• provided with office or work station
  • job description
  • reporting relationship
  • performance appraisals
  • remunerated regularly
  • employment agreement

Non-employee (independent contractor)

  • controls what, where and when
  • provides own supplies, services, offices
  • pays own expenses
  • remuneration at risk
  • services provided on behalf of company
  • contract for services

The document Income Tax Guide – Employee or Independent Contractor should be consulted, as this document categorizes common types of services provided to the University and the appropriate treatment to follow in each circumstance.

If the individual’s relationship with the University in respect to the service being provided is still unclear, contact the Manager, Payroll Department at 978-2814 for assistance.

What method (HRIS or FIS) should be used to pay an individual?

All payments for services provided by individuals must be paid through HRIS, except for the following:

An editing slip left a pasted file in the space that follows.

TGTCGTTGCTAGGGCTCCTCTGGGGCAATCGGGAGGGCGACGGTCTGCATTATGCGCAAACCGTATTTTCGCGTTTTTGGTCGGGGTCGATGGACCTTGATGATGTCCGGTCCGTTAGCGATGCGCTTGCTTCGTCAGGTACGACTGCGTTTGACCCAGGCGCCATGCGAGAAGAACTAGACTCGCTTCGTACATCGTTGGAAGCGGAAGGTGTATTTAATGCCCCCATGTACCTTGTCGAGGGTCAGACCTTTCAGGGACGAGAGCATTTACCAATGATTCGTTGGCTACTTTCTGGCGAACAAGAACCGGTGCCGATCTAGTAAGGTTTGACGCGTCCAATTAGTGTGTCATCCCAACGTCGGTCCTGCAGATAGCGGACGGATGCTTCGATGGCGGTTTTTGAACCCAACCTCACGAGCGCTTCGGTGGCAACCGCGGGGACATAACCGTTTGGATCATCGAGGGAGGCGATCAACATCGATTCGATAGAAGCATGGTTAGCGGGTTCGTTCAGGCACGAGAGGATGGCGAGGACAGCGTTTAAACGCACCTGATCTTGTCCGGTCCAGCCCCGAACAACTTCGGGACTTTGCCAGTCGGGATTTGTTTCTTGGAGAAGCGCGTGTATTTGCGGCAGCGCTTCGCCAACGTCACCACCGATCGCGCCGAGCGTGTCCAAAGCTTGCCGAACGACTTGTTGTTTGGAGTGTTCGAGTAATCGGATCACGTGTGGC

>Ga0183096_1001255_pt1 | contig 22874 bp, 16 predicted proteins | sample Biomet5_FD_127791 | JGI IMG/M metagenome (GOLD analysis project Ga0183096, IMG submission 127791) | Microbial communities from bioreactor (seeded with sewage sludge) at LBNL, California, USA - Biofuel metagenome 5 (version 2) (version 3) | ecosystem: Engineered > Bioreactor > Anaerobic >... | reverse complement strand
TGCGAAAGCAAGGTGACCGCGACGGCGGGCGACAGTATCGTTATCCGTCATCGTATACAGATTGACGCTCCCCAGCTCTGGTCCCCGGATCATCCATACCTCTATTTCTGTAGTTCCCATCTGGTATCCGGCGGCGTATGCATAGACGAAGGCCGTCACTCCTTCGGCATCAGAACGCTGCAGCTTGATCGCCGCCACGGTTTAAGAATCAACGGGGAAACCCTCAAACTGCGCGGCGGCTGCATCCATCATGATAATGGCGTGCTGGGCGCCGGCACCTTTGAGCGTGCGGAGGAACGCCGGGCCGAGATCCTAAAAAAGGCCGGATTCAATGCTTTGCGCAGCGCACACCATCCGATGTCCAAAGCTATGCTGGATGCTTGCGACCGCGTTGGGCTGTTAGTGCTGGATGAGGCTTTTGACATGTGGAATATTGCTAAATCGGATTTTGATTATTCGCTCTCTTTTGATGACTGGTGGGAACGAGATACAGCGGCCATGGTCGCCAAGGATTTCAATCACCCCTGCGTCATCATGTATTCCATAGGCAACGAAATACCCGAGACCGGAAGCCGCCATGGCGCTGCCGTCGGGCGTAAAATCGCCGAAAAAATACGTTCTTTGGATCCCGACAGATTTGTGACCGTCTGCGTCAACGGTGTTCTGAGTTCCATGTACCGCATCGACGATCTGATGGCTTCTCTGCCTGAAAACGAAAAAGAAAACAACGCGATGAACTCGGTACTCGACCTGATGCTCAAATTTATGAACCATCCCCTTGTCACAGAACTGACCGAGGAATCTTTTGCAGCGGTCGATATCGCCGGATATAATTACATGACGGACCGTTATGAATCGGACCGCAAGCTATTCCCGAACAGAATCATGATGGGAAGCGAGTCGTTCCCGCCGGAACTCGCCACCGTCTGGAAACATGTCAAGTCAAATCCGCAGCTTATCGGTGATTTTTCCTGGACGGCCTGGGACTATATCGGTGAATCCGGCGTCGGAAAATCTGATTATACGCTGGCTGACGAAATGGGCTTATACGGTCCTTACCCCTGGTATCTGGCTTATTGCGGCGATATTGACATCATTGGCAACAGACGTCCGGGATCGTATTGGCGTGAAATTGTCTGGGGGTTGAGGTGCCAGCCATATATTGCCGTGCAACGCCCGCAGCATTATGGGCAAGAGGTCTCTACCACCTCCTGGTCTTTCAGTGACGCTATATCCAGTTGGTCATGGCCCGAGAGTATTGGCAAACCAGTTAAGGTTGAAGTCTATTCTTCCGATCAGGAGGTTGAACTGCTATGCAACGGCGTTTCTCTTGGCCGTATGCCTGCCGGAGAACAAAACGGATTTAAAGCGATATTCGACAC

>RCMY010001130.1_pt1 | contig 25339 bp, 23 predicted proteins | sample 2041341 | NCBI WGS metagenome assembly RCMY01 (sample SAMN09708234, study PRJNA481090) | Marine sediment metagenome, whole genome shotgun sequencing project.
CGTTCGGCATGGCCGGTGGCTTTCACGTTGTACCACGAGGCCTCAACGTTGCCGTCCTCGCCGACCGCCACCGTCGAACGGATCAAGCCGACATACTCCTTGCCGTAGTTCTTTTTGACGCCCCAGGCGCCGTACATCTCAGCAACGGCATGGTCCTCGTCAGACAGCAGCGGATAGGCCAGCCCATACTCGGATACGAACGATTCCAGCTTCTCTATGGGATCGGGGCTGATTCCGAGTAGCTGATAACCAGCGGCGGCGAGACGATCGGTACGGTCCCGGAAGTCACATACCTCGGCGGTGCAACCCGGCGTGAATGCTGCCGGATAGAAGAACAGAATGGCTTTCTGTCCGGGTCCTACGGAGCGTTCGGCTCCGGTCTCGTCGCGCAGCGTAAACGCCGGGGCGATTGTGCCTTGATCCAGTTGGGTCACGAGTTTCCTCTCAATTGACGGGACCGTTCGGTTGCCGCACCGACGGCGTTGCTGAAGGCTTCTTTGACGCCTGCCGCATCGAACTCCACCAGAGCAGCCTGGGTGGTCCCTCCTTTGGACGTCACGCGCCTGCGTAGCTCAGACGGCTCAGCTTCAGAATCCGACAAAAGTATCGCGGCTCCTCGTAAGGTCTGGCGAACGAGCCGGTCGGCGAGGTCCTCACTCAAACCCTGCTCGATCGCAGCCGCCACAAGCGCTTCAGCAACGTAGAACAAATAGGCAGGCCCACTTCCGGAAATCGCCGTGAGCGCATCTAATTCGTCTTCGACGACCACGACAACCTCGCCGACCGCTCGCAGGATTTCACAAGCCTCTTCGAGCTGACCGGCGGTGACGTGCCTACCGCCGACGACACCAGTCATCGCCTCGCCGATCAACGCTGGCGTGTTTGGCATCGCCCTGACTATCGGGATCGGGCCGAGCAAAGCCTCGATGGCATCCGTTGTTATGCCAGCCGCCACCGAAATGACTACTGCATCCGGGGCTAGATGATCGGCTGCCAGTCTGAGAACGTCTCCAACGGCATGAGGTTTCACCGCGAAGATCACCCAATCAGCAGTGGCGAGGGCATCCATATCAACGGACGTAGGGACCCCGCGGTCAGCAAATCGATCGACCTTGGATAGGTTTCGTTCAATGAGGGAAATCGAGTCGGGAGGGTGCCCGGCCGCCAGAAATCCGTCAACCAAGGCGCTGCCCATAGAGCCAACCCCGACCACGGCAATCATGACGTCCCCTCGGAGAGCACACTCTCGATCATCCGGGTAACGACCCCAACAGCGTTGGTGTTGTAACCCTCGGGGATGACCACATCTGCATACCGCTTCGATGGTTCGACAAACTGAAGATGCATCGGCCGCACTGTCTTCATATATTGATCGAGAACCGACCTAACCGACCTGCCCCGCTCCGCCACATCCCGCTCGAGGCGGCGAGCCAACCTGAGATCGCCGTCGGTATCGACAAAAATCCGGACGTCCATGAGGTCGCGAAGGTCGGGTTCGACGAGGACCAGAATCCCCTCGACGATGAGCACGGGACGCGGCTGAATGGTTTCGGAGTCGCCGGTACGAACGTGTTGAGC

(*) a sole proprietor is a self-employed individual where

  • The business is not incorporated;
  • The individual has sole responsibility for decision making;
  • The individual receives all profits and is responsible for all losses; and
  • The individual reports their business income on a T1 individual tax return

For assistance in determining the payment method for specific types of services provided to the University, refer to Chapter 6 of the Income Tax Guide – Employee or Independent Contractor, which is a matrix to determine the method of payment by type of service.


Last revision June 2010